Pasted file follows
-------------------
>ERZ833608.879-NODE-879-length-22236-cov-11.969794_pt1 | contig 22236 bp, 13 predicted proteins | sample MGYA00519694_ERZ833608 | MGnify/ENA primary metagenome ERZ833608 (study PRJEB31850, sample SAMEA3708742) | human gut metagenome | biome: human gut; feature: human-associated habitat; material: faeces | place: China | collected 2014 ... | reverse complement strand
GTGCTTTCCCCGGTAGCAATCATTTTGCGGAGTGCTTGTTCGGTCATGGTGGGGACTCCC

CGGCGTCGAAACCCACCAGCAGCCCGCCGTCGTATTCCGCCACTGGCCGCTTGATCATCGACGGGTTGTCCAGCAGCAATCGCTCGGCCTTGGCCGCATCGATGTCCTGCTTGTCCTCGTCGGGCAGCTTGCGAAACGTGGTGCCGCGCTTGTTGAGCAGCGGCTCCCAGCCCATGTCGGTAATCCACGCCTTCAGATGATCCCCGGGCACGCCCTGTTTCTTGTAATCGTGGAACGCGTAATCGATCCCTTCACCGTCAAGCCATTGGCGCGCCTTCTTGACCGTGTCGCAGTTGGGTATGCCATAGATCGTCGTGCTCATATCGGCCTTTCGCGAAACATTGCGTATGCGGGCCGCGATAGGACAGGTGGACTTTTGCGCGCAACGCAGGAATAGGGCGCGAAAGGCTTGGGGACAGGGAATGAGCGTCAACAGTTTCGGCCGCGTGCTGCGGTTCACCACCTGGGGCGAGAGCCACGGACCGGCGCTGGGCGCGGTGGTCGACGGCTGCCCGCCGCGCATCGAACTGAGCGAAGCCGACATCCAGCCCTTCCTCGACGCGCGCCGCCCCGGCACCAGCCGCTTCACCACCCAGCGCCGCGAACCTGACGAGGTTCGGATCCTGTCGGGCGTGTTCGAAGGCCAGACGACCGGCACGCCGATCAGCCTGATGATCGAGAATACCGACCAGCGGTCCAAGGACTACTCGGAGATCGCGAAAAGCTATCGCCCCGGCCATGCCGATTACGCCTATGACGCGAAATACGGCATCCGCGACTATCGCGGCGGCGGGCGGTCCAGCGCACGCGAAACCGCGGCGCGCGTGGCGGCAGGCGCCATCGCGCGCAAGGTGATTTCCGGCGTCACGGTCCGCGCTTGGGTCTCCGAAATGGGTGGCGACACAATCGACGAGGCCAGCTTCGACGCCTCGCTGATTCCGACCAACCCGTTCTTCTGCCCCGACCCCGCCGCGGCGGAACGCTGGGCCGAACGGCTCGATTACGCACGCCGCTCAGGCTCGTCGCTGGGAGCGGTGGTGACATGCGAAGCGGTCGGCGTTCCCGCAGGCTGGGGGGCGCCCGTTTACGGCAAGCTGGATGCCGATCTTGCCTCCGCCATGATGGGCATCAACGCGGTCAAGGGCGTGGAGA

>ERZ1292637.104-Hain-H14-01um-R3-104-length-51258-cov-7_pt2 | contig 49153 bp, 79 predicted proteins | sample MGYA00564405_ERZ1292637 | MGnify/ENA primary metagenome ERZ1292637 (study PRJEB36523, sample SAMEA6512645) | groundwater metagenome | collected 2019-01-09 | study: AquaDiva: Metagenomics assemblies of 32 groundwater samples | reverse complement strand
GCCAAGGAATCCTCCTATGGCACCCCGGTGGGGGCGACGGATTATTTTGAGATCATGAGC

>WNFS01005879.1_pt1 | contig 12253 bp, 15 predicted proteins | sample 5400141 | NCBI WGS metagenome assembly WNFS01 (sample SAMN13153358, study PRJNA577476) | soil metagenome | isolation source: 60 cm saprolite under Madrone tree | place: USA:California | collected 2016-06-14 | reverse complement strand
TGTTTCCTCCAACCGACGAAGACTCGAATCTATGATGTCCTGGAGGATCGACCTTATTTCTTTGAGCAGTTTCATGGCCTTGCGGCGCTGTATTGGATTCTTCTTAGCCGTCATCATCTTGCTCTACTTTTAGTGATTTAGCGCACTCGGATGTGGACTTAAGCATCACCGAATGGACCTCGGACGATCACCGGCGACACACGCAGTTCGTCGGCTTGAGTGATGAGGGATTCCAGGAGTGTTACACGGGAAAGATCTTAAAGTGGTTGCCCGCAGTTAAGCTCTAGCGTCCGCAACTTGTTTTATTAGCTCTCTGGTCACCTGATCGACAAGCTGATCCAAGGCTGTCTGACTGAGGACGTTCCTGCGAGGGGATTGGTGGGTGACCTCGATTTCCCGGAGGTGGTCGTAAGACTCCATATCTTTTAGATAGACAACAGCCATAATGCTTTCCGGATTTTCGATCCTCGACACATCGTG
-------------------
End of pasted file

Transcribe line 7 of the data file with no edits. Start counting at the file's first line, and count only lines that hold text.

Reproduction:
TGTTTCCTCCAACCGACGAAGACTCGAATCTATGATGTCCTGGAGGATCGACCTTATTTCTTTGAGCAGTTTCATGGCCTTGCGGCGCTGTATTGGATTCTTCTTAGCCGTCATCATCTTGCTCTACTTTTAGTGATTTAGCGCACTCGGATGTGGACTTAAGCATCACCGAATGGACCTCGGACGATCACCGGCGACACACGCAGTTCGTCGGCTTGAGTGATGAGGGATTCCAGGAGTGTTACACGGGAAAGATCTTAAAGTGGTTGCCCGCAGTTAAGCTCTAGCGTCCGCAACTTGTTTTATTAGCTCTCTGGTCACCTGATCGACAAGCTGATCCAAGGCTGTCTGACTGAGGACGTTCCTGCGAGGGGATTGGTGGGTGACCTCGATTTCCCGGAGGTGGTCGTAAGACTCCATATCTTTTAGATAGACAACAGCCATAATGCTTTCCGGATTTTCGATCCTCGACACATCGTG